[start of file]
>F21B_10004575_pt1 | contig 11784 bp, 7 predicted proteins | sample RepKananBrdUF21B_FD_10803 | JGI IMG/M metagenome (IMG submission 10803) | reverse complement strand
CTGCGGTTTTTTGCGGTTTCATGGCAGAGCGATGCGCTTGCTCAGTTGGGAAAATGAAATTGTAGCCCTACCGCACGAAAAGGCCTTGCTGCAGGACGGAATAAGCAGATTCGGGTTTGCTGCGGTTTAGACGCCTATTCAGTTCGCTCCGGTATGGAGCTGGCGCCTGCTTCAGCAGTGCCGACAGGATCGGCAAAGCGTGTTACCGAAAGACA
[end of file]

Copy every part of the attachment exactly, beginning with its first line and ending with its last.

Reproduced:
>F21B_10004575_pt1 | contig 11784 bp, 7 predicted proteins | sample RepKananBrdUF21B_FD_10803 | JGI IMG/M metagenome (IMG submission 10803) | reverse complement strand
CTGCGGTTTTTTGCGGTTTCATGGCAGAGCGATGCGCTTGCTCAGTTGGGAAAATGAAATTGTAGCCCTACCGCACGAAAAGGCCTTGCTGCAGGACGGAATAAGCAGATTCGGGTTTGCTGCGGTTTAGACGCCTATTCAGTTCGCTCCGGTATGGAGCTGGCGCCTGCTTCAGCAGTGCCGACAGGATCGGCAAAGCGTGTTACCGAAAGACA